Words matter. Words have power. Words stick to the memory like crazy glue. They stay in our psyche long after the apology has been accepted. Andrea A. Callahan, The S..M.A.C.K. Attack
No matter the reason, talking it out and establishing boundaries are both healthy ways to deal with the situation while training your brand to be less reactive.
The brain reacts very quickly to irritations. When a driver cuts you off in traffic for example, do you immediately react in anger or annoyance? If so, why? More importantly, what do you do with those negative emotions? Do you carry them on into work? Do you allow that experience to govern the rest of your day? Does everyone now irritate you? No judgement...this used to be me!
Back in the day, I used to drive from Nyack, a suburb of New York City to Wards Island, a 35 minute drive that regularly takes 90-minutes during rush hour traffic. That daily commute required me to drive across two bridges and pass through a toll booth. Road rage was a consistent space for me. I would be wound up so tight by the time I arrived at the office or home I would have to sit in the car for a few minutes before I could go in indifferent.
Some days my head would hurt so bad that it was difficult for me to click it off and move on to the next phase of my day. One day, traffic was like a parking lot. It was a miserably hot day. You know the kind of heat that takes your breath away? Many passengers got out of their cars hoping to catch a breeze. I heard two people in the next lanes yelling to each other that there had been an accident. They were angry and un-phased about by the ambulance, fire trucks and helicopters flying about. This commotion was usually a sign the accident was critical. I later learned someone died rushing to get their child to the hospital.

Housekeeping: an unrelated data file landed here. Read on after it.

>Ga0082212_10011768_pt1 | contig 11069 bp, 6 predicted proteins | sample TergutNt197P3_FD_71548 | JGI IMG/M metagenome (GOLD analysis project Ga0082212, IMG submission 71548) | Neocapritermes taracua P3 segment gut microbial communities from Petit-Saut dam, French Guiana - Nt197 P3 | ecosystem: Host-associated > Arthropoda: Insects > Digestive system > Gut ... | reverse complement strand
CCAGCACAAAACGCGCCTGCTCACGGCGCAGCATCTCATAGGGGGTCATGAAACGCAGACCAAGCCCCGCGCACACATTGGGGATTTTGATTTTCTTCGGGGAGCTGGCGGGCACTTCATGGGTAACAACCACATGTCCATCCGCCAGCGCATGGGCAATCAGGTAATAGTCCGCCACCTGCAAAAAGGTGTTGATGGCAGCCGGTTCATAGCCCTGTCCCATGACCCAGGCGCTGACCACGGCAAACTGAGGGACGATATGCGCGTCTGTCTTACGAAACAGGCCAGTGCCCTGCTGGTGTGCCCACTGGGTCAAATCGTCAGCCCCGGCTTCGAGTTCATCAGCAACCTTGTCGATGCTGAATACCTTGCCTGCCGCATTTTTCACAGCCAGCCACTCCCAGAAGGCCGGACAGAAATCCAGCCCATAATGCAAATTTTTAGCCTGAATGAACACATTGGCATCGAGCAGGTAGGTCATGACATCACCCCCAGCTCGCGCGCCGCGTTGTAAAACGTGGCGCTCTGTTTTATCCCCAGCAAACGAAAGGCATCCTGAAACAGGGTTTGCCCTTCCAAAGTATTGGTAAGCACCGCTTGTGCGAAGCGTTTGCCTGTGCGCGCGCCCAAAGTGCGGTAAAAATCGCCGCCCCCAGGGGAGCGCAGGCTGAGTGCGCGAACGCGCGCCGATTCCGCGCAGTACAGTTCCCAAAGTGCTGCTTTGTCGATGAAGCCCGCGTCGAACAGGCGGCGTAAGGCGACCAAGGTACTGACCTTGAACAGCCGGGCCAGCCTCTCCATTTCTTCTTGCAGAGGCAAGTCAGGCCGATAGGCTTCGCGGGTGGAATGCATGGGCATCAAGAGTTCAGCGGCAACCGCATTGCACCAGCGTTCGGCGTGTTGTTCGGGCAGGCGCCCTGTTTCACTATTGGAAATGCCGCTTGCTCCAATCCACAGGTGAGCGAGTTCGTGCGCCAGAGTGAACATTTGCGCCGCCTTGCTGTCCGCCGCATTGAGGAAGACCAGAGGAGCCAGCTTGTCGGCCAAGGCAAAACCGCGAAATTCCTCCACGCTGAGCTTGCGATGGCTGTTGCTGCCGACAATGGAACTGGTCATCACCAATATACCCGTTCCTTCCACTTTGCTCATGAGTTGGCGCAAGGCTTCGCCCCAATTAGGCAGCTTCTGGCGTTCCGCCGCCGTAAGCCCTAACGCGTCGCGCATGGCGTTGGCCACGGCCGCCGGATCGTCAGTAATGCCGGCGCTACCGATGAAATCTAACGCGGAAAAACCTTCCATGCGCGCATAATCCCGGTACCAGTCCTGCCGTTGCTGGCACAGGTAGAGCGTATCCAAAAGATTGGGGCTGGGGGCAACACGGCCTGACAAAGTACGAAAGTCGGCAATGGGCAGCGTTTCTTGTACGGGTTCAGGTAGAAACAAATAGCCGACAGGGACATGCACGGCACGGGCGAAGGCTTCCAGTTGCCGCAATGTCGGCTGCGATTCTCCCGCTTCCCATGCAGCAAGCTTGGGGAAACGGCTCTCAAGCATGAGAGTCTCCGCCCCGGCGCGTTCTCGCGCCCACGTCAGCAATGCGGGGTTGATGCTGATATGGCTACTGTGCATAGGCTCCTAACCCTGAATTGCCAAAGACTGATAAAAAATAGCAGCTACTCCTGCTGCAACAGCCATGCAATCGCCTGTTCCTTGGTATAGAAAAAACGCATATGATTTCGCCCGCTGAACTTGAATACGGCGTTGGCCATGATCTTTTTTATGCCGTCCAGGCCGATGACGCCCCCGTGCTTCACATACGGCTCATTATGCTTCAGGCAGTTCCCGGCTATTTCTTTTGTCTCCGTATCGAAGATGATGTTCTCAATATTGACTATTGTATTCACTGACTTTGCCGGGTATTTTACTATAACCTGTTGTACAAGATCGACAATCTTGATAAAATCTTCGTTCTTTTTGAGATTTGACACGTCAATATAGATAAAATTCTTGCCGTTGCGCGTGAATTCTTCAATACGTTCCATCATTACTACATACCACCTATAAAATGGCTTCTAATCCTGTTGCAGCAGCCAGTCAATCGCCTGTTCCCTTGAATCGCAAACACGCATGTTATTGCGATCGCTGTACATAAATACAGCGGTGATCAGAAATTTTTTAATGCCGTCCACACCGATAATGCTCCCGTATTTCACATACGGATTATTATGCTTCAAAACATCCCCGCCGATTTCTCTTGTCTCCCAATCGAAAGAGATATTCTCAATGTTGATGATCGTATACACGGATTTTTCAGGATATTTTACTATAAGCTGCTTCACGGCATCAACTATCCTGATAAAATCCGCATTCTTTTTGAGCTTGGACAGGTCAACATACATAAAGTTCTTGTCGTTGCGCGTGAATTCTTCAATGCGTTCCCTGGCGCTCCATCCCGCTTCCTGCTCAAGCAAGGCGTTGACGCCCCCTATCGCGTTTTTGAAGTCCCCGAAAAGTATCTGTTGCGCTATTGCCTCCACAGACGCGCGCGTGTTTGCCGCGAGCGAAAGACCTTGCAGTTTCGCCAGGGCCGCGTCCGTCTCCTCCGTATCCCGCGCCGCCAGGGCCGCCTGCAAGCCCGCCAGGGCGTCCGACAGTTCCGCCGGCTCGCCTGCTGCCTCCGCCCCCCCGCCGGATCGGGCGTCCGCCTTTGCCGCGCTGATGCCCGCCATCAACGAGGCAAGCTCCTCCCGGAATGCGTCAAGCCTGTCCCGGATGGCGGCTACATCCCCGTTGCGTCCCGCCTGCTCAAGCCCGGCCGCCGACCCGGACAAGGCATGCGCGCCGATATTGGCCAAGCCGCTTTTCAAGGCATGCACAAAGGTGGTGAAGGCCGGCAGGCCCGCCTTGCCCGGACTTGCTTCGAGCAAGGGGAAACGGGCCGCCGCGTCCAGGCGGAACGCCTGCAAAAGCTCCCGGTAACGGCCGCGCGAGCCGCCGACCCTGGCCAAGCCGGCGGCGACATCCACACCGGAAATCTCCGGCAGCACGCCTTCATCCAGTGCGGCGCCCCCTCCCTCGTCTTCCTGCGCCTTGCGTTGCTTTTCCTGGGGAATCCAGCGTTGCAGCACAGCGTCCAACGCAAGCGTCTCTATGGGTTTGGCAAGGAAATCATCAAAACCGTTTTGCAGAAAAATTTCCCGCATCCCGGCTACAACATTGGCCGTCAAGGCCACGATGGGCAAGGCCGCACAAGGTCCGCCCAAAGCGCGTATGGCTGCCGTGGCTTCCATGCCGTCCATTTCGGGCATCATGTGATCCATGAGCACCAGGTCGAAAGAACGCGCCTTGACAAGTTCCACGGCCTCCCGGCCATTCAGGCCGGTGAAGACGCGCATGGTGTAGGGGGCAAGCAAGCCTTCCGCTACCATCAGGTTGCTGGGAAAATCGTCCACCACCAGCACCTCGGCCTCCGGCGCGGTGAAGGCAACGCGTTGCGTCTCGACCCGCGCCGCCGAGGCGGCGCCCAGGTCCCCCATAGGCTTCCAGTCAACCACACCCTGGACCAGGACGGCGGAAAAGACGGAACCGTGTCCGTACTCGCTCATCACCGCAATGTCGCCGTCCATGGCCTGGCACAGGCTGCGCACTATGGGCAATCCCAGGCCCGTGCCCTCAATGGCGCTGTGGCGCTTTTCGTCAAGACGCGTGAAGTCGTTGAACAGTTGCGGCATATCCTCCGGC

While I was listening to the other passengers I thought about how insensitive it was to care more about being late to a destination than caring if someone was injured in the accident. After I learned about the driver's death, I was incredibly sad that someone left home this morning to never return. That child has loss a parent and the surviving parent is left to do it alone. From that day to this one, I do not have road-rage. I operate a from a place of kindness and compassion because I don't know why the other driver is speeding. Even if they cut me off I say, "no worries, you go right ahead., perhaps your boss said if you're late one more time you're fired; or perhaps their child has been rushed to the emergency room; or maybe they are simply a reckless moron - either way, their driving is not about me personally, they aren't intentionally getting in my way. When all else fails, lead with empathy, be gracious.
Just as you can misread an experience or misinterpret what someone is saying, it is possible that it happens to someone about you. Brain reactions can create disagreements and hurt feelings, "on both sides." If you suspect someone has misunderstood your intention, circle back to make your point clear. Let the person know that you believe there may be a need to clear up things up.
It may not be easy to train your brain to stop negatively reacting. Humans are emotional, and emotions are often hard to contain. Making this mindset shift will dramatically help you avoid volatile emotional outburst and improve your positive emotional responses. Industry Influencers are empowered and forever evolving to stay out front, and in the lead.